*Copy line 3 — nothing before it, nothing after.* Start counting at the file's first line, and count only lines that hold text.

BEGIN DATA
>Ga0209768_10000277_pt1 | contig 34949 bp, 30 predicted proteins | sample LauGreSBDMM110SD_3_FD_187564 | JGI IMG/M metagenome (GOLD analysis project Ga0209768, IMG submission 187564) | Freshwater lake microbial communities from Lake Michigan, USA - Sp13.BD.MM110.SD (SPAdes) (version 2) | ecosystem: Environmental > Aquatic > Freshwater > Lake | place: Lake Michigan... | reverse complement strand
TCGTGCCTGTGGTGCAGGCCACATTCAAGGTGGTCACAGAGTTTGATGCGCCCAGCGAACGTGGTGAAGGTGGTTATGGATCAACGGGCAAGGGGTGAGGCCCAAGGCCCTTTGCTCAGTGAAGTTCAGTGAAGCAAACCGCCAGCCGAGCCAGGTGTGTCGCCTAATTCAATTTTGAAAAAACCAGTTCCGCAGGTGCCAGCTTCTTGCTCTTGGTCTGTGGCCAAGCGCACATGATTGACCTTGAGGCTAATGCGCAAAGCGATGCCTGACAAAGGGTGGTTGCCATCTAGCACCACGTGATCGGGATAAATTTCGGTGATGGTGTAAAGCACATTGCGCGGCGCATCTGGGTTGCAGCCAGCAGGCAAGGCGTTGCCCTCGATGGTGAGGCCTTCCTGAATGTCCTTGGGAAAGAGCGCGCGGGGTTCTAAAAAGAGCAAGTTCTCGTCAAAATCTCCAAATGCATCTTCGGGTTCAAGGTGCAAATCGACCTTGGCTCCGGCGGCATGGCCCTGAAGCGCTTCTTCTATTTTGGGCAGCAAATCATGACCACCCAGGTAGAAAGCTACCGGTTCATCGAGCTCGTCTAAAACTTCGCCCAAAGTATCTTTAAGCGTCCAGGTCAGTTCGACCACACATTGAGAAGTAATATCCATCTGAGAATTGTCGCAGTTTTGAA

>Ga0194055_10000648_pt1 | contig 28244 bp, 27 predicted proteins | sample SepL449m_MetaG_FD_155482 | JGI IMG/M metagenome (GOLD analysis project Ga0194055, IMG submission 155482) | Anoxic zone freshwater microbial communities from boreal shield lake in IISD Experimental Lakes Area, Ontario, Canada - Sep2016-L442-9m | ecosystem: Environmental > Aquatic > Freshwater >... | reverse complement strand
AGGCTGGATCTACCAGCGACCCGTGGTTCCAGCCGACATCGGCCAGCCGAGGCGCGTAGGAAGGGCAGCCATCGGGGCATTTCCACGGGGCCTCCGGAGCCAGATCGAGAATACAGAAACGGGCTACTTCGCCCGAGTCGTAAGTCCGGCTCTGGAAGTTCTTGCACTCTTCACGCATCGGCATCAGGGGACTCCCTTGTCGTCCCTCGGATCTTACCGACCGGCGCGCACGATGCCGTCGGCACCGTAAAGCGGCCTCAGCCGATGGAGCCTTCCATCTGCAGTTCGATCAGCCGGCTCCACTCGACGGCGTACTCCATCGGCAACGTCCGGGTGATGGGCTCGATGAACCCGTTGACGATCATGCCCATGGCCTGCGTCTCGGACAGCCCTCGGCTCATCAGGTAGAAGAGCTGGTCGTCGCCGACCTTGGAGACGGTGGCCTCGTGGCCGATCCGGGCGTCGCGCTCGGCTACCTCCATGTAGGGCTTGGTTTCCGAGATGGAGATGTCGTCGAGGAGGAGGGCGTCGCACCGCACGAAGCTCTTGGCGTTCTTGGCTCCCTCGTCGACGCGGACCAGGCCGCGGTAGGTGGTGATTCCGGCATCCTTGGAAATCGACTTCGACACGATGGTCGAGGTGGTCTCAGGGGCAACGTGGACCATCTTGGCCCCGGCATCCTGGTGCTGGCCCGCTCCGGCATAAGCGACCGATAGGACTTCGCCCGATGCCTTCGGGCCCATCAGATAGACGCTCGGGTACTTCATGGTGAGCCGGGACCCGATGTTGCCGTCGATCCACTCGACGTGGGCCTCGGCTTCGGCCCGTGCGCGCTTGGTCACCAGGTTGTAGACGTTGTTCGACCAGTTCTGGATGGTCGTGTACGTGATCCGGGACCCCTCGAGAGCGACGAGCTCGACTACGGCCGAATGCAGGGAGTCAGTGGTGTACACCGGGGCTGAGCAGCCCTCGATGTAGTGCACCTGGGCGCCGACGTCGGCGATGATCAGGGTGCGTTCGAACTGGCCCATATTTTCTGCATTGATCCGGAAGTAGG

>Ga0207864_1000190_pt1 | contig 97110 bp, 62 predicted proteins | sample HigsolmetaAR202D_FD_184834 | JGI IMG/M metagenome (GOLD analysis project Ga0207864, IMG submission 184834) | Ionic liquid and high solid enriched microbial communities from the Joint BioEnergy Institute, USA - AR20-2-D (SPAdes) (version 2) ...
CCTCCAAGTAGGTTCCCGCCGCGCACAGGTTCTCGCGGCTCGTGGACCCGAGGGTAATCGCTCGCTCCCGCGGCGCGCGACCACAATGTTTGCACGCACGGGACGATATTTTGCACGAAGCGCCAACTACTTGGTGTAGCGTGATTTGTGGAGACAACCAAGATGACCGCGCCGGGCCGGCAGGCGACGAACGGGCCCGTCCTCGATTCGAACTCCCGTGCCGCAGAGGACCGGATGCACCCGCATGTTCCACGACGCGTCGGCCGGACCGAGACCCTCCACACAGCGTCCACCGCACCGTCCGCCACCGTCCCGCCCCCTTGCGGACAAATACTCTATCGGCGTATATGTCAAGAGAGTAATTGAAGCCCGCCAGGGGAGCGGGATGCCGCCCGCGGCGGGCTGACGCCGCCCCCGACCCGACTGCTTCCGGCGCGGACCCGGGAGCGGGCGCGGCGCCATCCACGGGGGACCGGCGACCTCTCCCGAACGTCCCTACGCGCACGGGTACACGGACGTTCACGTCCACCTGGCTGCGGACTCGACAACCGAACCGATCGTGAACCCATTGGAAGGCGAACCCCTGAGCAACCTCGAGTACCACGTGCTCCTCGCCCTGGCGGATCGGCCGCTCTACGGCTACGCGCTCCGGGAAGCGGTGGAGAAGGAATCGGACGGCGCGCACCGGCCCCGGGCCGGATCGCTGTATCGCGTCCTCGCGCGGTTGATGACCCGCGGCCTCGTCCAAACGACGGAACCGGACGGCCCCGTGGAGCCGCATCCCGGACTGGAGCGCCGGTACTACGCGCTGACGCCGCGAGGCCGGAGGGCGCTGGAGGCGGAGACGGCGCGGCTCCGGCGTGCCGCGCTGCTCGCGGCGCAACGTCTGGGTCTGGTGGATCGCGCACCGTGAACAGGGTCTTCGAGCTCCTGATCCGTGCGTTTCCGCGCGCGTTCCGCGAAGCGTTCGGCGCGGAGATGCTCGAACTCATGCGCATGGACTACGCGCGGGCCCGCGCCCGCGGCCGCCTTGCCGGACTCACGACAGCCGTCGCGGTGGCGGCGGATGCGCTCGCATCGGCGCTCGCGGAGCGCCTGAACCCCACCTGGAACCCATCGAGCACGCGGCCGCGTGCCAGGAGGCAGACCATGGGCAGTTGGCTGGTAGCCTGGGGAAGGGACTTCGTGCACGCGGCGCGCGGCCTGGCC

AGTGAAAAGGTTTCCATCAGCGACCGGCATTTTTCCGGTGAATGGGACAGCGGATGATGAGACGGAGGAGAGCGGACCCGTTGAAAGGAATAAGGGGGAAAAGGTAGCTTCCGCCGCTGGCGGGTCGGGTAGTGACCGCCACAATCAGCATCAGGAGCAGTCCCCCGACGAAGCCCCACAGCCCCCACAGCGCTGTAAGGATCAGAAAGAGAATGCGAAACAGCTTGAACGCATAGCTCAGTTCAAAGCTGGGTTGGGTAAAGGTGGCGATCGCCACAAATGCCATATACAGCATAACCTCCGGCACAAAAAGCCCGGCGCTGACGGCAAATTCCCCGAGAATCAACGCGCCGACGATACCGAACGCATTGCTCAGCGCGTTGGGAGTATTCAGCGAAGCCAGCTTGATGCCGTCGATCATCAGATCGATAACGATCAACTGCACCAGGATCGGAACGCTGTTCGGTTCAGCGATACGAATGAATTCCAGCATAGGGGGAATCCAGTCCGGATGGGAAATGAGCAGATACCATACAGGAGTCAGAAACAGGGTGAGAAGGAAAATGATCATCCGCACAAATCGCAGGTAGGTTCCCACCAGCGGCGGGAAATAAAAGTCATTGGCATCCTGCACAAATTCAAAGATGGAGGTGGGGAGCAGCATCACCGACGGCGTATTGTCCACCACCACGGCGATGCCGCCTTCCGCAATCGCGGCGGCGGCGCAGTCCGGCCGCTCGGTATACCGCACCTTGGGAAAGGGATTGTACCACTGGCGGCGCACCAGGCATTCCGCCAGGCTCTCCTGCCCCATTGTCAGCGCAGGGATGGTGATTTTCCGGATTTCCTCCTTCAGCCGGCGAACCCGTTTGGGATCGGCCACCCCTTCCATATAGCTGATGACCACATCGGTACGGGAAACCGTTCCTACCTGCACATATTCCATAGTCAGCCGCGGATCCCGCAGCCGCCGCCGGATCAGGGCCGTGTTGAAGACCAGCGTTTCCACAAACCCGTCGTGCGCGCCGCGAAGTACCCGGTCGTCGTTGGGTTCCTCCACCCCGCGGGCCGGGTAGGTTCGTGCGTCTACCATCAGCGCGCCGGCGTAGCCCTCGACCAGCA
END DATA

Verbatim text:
>Ga0194055_10000648_pt1 | contig 28244 bp, 27 predicted proteins | sample SepL449m_MetaG_FD_155482 | JGI IMG/M metagenome (GOLD analysis project Ga0194055, IMG submission 155482) | Anoxic zone freshwater microbial communities from boreal shield lake in IISD Experimental Lakes Area, Ontario, Canada - Sep2016-L442-9m | ecosystem: Environmental > Aquatic > Freshwater >... | reverse complement strand